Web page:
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We have seen that in a cascade of filters
the filter polynomials are multiplied together.
One might conceive of adding two polynomials
*A*(*Z*) and *G*(*Z*) when they correspond to filters which operate
in parallel. See Figure 10.

**2-10
**

Figure 10
Filters operating in parallel.

When filters operate in parallel their *Z* transforms add together.
We have seen that a cascade of filters is minimum phase if,
and only if, each element of the product is minimum phase.
Now we will see a sufficient (but not necessary)
condition that the sum *A*(*Z*) + *G*(*Z*) be minimum phase.
First of all, let us assume that *A*(*Z*) is minimum phase.
Then we may write

| |
(13) |

The question whether *A*(*Z*) + *G*(*Z*) is minimum phase is now reduced
to determining whether *A*(*Z*) and 1 + *G*(*Z*)/*A*(*Z*) are both minimum phase.
We have assumed that *A*(*Z*) is minimum phase.
Before we ask whether 1 + *G*(*Z*)/*A*(*Z*) is minimum phase
we need to be sure that it is causal.
Since 1/*A*(*Z*) is expandable in positive powers of *Z* only,
then *G*(*Z*)/*A*(*Z*) is also causal.
We will next see that a sufficient condition for
1 + *G*(*Z*)/*A*(*Z*) to be minimum phase is that
the spectrum of *A* exceeds that of *G* at all frequencies.
In other words, for any real , .
Thus, if we plot the curve of *G*(*Z*)/*A*(*Z*) in the complex plane,
for real it lies everywhere inside the unit circle.
Now if we add unity --getting 1 + *G*(*Z*)/*A*(*Z*), the curve
will always have a positive real part. See Figure 11.
**2-11
**
Figure 11
Phase of a positive real function lies between . |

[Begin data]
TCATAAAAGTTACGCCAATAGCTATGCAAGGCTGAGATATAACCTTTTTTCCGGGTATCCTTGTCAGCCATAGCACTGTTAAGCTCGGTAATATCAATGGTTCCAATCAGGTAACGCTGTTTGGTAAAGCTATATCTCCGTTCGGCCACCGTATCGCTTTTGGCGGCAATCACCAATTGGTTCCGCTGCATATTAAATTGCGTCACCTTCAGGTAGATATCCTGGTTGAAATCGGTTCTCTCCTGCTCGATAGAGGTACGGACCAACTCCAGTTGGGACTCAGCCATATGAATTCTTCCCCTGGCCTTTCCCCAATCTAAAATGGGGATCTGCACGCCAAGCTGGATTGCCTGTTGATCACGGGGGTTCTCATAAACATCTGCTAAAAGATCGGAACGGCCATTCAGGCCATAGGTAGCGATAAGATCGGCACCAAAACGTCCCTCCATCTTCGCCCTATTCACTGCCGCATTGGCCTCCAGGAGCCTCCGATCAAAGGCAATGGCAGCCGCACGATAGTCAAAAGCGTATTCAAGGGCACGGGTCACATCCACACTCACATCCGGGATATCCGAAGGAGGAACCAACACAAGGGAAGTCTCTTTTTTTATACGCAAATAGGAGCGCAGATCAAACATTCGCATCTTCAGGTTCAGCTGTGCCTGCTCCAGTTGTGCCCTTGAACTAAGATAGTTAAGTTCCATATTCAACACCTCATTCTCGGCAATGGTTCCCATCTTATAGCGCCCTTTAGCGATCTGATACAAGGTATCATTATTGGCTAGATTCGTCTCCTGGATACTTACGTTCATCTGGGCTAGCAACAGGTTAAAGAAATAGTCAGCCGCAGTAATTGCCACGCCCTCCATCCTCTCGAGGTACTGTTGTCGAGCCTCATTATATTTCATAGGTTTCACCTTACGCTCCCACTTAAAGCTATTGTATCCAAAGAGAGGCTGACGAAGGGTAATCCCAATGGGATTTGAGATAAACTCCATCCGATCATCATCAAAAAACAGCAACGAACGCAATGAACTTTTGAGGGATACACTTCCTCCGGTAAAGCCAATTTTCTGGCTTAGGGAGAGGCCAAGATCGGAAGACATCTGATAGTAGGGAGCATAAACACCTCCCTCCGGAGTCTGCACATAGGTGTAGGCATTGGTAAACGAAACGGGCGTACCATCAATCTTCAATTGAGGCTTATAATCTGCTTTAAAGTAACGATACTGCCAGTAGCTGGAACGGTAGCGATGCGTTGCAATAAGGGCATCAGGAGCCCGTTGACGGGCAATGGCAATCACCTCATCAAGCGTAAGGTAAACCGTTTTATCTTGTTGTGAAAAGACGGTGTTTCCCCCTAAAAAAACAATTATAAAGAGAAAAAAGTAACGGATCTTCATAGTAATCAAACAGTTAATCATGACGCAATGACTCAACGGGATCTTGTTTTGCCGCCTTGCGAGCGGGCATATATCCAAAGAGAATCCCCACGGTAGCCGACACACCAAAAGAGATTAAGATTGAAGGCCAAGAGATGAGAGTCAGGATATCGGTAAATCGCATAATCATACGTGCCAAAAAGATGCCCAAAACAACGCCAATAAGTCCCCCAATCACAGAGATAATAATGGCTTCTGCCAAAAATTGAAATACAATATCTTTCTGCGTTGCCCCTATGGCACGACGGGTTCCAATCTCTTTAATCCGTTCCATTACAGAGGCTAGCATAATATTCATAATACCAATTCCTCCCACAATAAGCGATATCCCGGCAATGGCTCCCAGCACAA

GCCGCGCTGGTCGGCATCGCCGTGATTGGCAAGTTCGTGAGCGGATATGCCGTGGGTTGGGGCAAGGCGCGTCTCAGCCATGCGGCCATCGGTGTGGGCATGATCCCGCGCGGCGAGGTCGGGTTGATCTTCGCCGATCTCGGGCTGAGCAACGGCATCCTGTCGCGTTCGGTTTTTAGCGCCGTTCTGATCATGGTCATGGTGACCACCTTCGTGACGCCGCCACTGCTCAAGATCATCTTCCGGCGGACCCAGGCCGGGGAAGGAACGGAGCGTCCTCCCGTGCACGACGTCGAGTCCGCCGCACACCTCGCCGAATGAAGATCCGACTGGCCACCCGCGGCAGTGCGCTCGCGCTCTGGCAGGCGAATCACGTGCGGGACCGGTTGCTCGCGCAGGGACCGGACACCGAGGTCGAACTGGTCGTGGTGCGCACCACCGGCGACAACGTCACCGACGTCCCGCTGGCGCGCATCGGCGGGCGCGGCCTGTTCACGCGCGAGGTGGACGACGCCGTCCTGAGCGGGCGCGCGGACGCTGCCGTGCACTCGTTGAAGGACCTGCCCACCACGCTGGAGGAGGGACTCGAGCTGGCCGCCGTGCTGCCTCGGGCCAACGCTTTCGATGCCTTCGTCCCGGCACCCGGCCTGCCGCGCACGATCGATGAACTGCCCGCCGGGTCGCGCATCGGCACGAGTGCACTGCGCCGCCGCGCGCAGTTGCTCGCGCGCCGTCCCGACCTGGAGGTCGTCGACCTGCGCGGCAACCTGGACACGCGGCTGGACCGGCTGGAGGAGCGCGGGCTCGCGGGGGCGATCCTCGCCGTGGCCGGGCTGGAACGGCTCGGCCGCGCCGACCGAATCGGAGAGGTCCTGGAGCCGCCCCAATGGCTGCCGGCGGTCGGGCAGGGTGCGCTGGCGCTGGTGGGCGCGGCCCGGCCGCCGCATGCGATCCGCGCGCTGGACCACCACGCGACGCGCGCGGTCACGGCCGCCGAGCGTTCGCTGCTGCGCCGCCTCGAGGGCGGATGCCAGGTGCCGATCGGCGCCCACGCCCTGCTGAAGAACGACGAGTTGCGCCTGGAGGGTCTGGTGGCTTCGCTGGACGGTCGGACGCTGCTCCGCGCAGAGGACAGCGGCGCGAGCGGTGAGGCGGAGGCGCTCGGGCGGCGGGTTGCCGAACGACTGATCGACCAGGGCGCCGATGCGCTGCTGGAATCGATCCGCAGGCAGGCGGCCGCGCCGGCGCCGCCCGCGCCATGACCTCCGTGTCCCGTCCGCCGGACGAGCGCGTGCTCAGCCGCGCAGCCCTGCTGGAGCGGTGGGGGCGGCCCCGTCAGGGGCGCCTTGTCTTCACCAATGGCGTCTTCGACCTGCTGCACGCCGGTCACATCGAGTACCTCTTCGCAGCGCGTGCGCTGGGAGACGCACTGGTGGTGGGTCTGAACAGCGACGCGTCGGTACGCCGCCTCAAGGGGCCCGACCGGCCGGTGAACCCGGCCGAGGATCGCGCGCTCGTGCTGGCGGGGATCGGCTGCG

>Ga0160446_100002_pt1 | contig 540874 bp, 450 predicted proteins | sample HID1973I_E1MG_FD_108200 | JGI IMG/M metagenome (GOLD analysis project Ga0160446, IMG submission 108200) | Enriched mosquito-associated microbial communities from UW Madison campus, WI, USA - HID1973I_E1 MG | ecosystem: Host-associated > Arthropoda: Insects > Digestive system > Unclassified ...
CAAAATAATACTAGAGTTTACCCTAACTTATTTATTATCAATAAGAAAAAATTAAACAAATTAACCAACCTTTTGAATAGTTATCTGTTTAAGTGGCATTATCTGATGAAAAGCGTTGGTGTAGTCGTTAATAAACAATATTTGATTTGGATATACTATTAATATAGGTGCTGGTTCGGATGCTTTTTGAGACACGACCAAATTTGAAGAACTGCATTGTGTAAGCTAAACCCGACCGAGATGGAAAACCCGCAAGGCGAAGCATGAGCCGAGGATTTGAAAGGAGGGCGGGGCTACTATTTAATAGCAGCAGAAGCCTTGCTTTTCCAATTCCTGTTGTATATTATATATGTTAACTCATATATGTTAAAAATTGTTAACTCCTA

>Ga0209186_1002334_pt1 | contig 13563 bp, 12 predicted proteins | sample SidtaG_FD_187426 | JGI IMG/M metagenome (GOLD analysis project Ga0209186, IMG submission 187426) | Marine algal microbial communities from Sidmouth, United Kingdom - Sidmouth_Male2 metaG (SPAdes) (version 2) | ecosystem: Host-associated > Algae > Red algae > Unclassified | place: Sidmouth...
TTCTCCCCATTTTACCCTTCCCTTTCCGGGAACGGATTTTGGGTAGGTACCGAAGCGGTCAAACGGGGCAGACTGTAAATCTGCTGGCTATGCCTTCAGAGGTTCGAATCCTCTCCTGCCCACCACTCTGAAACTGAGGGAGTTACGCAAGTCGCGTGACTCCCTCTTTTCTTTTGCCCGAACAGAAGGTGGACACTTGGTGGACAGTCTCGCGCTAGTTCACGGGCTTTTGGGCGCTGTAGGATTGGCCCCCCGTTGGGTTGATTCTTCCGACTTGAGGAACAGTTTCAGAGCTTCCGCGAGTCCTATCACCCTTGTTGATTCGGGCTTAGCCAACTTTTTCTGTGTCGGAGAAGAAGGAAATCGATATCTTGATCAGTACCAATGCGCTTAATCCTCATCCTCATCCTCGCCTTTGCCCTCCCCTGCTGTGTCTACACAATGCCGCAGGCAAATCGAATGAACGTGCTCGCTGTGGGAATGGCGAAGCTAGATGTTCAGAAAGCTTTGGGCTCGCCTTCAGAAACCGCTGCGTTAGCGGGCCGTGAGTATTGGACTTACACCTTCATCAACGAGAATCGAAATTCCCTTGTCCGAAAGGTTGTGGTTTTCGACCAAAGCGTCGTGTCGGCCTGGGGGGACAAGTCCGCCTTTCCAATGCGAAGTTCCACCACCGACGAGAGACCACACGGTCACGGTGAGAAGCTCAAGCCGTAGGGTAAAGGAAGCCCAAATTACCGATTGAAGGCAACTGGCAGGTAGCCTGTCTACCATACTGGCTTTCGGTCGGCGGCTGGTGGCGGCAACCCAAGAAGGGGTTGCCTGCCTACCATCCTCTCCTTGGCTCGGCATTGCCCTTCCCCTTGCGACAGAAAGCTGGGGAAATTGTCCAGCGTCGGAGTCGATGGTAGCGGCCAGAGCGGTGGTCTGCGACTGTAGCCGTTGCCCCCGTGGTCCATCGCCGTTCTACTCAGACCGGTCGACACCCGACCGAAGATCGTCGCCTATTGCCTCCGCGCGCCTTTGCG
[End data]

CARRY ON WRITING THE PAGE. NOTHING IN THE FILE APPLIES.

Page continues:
| |

Since the curve cannot enclose the origin,
the phase must be that of a minimum-phase function.
In words, ``You can add garbage to a minimum-phase wavelet
if you do not add too much." This somewhat abstract theorem has
an immediate physical consequence. Suppose a wave characterized
by a minimum phase *A*(*Z*) is emitted from a source and
detected at a receiver some time later.
At a still later time an echo bounces off
a nearby object and is also detected at the receiver.
The receiver sees the signal
where *n* measures the delay from
the first arrival to the echo and represents the amplitude
attenuation of the echo. To see that *Y*(*Z*) is minimum phase, we
note that the magnitude of *Z*^{n} is unity and that the reflection
coefficient must be less than unity (to avoid perpetual
motion) so that takes the role of *G*(*Z*). Thus
a minimum-phase wave along with its echo is minimum phase. We will
later consider wave propagation situations with echoes of the echoes
ad infinitum.

## EXERCISES:

- Find two nonminimum-phase wavelets whose sum is minimum phase.
- Let
*A*(*Z*) be a minimum-phase polynomial of degree *N*. Let
. Locate in the complex *Z* plane
the roots of *A*'(*Z*). *A*'(*Z*) is called *maximum phase*.
[HINT: Work the simple case *A*(*Z*) = *a*_{0} + *a*_{1}Z first.]
- Suppose
*A*(*Z*) is maximum phase and that the degree of *G*(*Z*) is less
than or equal to the degree of *A*(*Z*). Assume .Show that *A*(*Z*) + *G*(*Z*) is maximum phase.
- Let
*A*(*Z*) be minimum phase. Where are the roots of
in the three cases
?
(HINT: The roots of a polynomial are continuous functions of the
polynomial coefficients.)

** Next:** POSITIVE REAL FUNCTIONS
** Up:** One-sided functions
** Previous:** MINIMUM PHASE
Stanford Exploration Project

10/30/1997